To investigate the extent of variant signal loss occurring due to collisions, and for each type of input DNA, FASTQ files derived from sequencing of DNA mixes with various VAFs were merged with combinations of FASTQ files derived from pure GM12891 sample (e.g. 0.5% mix + 25 ng of GM12891, 0.5% + 25 ng + 5 ng of GM12891, etc. see Fig. 4D). This allowed to obtain conditions at which variant fraction was “diluted” by the background sample in a manner proportional to the total input amount of the background samples used. Even with modest number of pure GM12891 samples the total number of possible combinations can grow very large. Thus the number of combinations was limited by imposing a minimum total input amount difference between two successive combinations (FF: 20 ng, FFPE: 10 ng, cfDNA: 5 ng) and keeping only one combination per total input amount.

Targeted libraries preparation & capture panel

Targeted libraries were created using capture-based enrichment technology including molecular barcodes. Various types and amounts of DNA, including cfDNA, FFPE DNA and FF DNA, were used for library preparation with KAPA HyperPlus kit (Roche). Briefly, DNA was enzymatically fragmented (for FF DNA only), end-repaired and A-tailed, followed by ligation to custom short Y-shaped adapters with a double-stranded molecular barcode of 4–5 bp. The ligation products were purified with AMPure beads (Beckman Coulter) and then amplified by PCR for 10 to 14 cycles, depending on the amount of input DNA, using Illumina-compatible primers with dual-indices. Amplified libraries were cleaned-up with AMPure beads (Beckman Coulter).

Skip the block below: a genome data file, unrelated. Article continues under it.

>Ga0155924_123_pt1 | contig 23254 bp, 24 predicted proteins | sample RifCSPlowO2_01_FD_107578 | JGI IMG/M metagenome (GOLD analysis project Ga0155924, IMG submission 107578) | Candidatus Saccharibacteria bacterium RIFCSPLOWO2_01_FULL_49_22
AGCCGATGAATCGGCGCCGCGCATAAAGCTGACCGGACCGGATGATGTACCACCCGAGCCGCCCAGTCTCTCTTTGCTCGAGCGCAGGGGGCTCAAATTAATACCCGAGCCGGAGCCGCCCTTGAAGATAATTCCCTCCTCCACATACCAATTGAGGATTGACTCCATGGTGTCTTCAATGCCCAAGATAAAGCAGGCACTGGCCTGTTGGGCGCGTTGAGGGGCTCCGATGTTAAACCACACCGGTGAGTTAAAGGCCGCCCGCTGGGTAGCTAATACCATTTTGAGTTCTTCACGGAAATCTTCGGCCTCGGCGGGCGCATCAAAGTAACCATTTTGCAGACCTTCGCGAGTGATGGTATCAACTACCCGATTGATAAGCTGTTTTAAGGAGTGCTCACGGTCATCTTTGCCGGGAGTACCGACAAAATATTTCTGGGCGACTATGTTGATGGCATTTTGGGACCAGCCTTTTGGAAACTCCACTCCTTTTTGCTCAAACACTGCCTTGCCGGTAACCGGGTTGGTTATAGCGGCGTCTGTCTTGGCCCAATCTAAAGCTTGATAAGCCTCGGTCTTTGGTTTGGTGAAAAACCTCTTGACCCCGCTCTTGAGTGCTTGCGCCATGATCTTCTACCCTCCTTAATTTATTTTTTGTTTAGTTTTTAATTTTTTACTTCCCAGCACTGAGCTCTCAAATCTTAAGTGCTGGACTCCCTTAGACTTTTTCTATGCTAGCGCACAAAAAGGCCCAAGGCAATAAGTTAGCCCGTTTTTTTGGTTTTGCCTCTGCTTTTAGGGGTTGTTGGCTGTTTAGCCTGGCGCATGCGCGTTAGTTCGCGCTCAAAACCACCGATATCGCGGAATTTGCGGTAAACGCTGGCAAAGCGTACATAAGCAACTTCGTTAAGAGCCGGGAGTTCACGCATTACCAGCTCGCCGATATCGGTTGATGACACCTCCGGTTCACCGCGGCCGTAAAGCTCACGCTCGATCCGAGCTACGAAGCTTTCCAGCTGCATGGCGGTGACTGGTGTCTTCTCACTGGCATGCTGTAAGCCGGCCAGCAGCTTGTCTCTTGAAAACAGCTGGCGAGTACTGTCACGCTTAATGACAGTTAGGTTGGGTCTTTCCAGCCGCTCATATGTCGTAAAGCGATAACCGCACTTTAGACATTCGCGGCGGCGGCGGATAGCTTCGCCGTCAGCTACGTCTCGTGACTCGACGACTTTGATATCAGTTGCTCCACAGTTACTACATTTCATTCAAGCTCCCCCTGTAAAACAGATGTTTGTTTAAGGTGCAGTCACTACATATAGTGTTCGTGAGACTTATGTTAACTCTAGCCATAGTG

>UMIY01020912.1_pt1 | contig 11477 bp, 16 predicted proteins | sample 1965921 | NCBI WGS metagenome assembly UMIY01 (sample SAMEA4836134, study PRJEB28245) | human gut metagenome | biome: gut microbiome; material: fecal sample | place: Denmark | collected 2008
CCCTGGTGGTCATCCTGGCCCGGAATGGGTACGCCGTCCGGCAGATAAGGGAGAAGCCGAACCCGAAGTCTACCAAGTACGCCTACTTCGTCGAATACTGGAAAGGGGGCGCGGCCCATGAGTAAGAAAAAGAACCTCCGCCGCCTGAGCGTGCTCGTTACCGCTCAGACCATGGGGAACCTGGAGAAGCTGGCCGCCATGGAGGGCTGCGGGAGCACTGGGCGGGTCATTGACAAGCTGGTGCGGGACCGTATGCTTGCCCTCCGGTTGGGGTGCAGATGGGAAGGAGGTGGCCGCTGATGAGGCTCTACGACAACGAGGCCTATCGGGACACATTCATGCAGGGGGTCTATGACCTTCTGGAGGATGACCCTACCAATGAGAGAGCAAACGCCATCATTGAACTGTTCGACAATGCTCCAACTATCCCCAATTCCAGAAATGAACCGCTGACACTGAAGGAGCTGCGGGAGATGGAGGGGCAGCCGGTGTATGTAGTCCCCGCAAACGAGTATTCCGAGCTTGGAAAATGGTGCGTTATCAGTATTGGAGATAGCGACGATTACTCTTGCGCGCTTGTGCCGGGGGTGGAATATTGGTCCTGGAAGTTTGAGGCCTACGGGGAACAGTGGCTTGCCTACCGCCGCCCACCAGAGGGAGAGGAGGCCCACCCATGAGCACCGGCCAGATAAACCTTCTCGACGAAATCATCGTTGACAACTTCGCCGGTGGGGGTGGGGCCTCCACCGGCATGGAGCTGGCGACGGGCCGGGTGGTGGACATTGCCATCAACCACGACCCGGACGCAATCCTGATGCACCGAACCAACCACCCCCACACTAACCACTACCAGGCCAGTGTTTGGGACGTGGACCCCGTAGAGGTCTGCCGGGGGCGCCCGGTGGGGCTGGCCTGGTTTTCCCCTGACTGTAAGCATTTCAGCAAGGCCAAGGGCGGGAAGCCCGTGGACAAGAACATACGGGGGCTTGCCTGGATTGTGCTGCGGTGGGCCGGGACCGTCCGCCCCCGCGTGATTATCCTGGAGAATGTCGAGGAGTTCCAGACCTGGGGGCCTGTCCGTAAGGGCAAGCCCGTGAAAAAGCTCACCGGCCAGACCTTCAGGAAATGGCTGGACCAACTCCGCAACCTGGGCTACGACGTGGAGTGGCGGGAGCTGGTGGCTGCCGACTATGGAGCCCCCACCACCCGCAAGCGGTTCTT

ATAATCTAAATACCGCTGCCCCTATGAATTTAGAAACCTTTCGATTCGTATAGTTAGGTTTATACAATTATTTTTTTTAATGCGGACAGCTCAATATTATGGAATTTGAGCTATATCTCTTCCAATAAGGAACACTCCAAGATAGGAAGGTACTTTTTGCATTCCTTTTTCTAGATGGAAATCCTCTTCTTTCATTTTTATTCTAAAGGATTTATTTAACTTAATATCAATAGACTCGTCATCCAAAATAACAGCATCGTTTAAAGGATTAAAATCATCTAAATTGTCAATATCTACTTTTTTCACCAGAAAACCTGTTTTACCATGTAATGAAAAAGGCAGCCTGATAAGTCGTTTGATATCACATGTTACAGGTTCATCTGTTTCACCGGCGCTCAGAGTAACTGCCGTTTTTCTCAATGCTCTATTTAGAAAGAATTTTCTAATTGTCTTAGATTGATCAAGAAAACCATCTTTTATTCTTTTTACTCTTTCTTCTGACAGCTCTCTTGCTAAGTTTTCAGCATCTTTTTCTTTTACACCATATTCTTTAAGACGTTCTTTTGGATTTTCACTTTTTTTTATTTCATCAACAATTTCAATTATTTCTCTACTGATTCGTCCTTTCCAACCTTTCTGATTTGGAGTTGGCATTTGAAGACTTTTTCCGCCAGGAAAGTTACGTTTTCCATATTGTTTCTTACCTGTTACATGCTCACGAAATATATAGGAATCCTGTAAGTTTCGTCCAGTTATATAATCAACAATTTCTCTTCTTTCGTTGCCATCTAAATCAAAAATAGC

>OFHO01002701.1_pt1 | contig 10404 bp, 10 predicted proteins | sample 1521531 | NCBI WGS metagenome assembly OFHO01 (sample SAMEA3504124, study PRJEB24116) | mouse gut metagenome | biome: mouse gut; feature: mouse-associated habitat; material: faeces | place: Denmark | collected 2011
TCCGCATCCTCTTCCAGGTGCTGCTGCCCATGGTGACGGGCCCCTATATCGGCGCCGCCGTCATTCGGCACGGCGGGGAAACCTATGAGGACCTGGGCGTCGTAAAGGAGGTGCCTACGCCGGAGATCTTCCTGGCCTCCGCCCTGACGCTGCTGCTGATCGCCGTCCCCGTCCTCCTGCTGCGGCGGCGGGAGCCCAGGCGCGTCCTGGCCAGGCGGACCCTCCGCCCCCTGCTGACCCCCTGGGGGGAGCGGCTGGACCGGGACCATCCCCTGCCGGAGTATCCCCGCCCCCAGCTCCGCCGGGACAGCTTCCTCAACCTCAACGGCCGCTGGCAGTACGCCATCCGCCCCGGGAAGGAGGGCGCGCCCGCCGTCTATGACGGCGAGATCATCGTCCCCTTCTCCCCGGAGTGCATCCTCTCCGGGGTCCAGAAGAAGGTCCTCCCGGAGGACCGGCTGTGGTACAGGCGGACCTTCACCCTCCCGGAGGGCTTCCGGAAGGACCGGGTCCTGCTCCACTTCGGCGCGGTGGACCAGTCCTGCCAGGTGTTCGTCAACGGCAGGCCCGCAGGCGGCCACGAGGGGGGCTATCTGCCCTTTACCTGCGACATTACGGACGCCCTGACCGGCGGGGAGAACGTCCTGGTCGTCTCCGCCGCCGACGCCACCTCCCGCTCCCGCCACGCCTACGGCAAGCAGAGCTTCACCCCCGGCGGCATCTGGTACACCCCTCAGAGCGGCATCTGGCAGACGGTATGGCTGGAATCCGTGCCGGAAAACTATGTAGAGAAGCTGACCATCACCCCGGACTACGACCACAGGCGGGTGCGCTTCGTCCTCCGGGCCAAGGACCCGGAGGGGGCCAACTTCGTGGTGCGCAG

The pools were mixed with human Cot-1 DNA (Life Technologies) and xGen Universal Blockers-TS Mix oligos (Integrated DNA Technologies) and lyophilized. Pellets were resuspended in a hybridization mixture, denatured for 10 min at 95 °C and incubated for 4–16 h at 65 °C in the presence of biotinylated probes (xGen Lockdown, IDT®). The probe panel spanned 46 kbp and covered a set of 110 selected loci bearing variants (70 SNVs, 20 deletions, 20 insertions) present in the GM12892 genome and absent in GM12891 [12]. Probe-hybridized library fragments were captured with Dynabeads M270 Streptavidin (Invitrogen), washed, amplified by PCR for 15 cycles and purified using AMPure beads (Beckman Coulter).


All libraries were sequenced using a NovaSeq sequencer (Illumina) on a S4 lane as specified by the manufacturer. Paired-end sequencing reads of 150 bases were generated (2 × 150 cycles) together with two index reads of 8 bases. Libraries were loaded on the sequencer such that coverage was proportional to the input material aiming to obtain at least 5 reads per molecule on average. This guarantees that most molecules converted into library were sequenced at least once.

Statistical analysis

Data processing

Demultiplexing and molecular barcode trimming was performed on base-call files (BCL) using bcl2fastq2 and the resulting FASTQ files were aligned against the human genome reference hg19 (GRCh37.p5) using BWA [13]. All post-alignment processing and analysis was done using custom tools written in the Julia language [14].

UMI processing & molecular counting